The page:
The Summit County Council is poised to approve Tech Center project
Elected officials support development amendment, though they haven’t yet given it final approval
It appears the Summit County Council is poised to approve a massive residential development at Kimball Junction and turn the Tech Center site into a new neighborhood at the southwest corner of the gateway to Park City.
The council did not vote on the proposal and the project has not been approved. In a poll asking councilors whether to direct county staffers to prepare a detailed development agreement for the council’s approval, four councilors said they supported the proposed changes, while one, Roger Armstrong, dissented.
It now appears to be a matter of when, not if, the project will be approved.
Wednesday’s presentation included the product of extensive negotiations between the developer, Dakota Pacific Real Estate, and a subcommittee of the two county councilors with the most development experience, Chris Robinson and Doug Clyde.
The plan includes additional benefits sought by the county, including affordable housing earmarked for low-wage earners and two financing mechanisms that together could yield tens of millions of dollars for future transit or transportation improvements.
Councilors indicated the issue may return this month, possibly for a vote, but the council has a track record of lengthy revisions for agreements of this kind, and it is still possible negotiations hit a sticking point that cannot be overcome.
At Wednesday’s meeting, though, the council gave its strongest indication to date that the project will be approved.
Developer Dakota Pacific Real Estate is proposing to build 1,100 homes, a hotel and nearly 200,000 square feet of mostly office space west of S.R. 224 and south of Walmart in Kimball Junction.
The land is currently under a restrictive development agreement that calls for a large office park restricted to technology-related businesses.
The restriction has essentially prevented development on the site, with the exception of the Skullcandy headquarters and Park City Visitor’s Center.
The developer proposes to amend the agreement to allow a broader variety of uses, including residences and non-technology related offices.
The plan has been met with opposition from many members of the public and former county officials who crafted the original agreement. The Snyderville Basin Planning Commission in September forwarded a negative recommendation to the County Council.
Opponents decry enabling development at an already-congested location and have spoken against the idea of adding residences to Kimball Junction.
Officials have estimated the number of proposed residences could add around 3,000 people to the area.
The financial mechanisms agreed to by the developer include creating a public infrastructure district, which would include a voluntary assessment on land in the project area that could create up to $14 million.
It also calls for a community reinvestment area on the project site, which would capture the increased tax revenue created by the development. That money would be used for improvements in the area.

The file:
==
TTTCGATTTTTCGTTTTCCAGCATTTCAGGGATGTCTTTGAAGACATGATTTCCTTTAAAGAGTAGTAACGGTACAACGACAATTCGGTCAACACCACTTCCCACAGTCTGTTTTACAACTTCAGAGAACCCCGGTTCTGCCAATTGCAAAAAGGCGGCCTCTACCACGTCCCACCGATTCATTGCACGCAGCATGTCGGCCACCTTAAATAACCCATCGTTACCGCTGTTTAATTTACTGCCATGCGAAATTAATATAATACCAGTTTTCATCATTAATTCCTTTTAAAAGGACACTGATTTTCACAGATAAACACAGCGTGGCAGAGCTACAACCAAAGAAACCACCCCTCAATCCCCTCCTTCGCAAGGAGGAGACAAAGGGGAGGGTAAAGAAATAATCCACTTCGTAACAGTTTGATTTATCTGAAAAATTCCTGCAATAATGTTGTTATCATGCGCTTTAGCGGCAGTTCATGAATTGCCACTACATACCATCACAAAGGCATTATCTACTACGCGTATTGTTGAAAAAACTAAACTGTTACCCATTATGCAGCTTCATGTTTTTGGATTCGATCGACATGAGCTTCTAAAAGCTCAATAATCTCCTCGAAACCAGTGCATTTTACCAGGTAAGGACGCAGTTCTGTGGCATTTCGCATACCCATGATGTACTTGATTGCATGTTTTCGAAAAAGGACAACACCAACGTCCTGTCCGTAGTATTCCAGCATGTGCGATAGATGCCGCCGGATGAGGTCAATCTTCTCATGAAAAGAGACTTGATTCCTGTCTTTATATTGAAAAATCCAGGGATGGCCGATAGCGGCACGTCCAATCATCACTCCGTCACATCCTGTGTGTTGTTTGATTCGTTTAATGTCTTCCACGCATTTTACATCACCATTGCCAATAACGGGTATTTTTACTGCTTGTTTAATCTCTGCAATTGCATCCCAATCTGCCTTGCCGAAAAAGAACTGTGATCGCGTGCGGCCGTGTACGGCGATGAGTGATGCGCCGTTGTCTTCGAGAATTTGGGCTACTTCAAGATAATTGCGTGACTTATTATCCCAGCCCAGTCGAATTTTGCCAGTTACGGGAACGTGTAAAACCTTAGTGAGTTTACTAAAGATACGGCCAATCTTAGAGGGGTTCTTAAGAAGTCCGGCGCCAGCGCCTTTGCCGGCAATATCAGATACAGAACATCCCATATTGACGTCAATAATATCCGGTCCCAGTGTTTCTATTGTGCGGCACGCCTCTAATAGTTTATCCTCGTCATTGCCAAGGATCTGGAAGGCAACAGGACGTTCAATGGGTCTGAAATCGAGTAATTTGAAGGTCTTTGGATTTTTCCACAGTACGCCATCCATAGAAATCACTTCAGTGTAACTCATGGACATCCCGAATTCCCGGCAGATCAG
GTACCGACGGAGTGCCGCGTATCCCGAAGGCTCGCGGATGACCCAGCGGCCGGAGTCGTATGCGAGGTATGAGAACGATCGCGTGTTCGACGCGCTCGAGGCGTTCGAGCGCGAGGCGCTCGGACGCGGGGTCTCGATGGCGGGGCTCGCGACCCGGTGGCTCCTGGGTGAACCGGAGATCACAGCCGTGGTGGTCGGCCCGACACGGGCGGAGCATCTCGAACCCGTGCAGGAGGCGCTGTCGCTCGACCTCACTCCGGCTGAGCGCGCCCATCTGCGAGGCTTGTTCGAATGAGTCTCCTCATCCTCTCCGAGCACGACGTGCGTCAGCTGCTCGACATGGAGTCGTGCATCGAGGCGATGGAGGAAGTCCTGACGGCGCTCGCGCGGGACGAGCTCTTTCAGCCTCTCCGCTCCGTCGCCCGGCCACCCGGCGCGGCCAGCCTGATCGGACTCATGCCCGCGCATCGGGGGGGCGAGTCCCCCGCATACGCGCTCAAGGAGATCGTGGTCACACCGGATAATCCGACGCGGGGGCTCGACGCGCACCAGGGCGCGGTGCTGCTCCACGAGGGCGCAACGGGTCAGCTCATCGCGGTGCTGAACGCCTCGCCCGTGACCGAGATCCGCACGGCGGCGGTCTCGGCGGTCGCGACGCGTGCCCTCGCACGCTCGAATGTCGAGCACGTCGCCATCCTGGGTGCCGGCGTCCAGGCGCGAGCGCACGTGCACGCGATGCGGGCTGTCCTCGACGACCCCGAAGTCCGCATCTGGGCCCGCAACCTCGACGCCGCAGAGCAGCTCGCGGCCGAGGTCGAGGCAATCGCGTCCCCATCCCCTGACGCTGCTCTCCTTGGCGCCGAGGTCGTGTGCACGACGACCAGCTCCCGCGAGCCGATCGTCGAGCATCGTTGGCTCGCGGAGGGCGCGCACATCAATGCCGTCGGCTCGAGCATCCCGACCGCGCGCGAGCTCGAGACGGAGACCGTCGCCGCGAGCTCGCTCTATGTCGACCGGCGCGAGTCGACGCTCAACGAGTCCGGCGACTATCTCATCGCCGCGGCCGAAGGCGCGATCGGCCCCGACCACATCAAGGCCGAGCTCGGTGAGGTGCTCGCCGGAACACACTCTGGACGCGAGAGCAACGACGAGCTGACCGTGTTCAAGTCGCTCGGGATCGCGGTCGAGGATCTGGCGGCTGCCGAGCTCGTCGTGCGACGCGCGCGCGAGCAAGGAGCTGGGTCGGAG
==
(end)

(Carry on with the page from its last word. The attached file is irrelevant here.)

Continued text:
The county has eyed transit improvements at Kimball Junction, including a bus rapid transit hub. Officials also indicated the pools of money could be used to match state and federal grant funding to make transportation-related improvements happen more quickly.
The new plan calls on the developers to ”cooperate with the County and others in speeding up the implementation of other UDOT 224 projects, including dedication at no cost to the County or UDOT of such rights-of-way as may be needed.”
Already, the developer has worked to get money for Kimball Junction projects included in a state infrastructure bill.
Summit County Manager Tom Fisher said the potential for the developer to help transit projects around Kimball Junction could be the biggest benefit for the county in the new deal.
“The developer being willing to be a part of a community reinvestment area and a public infrastructure district and use their influence with the powers that be that help move transportation projects along faster than they would normally do in competition with the I-15 communities is significant,” he said, adding that transportation improvements and alleviating congestion are two of the county’s highest priorities.
“We’re going to have to pull every lever we can in order to bring about a myriad of solutions to make things better,” he said.
At Wednesday’s meeting, Robinson described the plan at length to his fellow councilors. He is a land developer with extensive holdings in the state and elsewhere, but his participation in this approval process was not a sure thing.
Robinson last October recused himself from evaluating the project after receiving basketball tickets from the developer. He “un-recused” himself early this year after at the behest of his fellow councilors, who lauded his character and land-use experience. County attorneys determined the recusal was not mandated by state statute.
The council indicated it may next discuss the project, and possibly approve it, Aug. 25.
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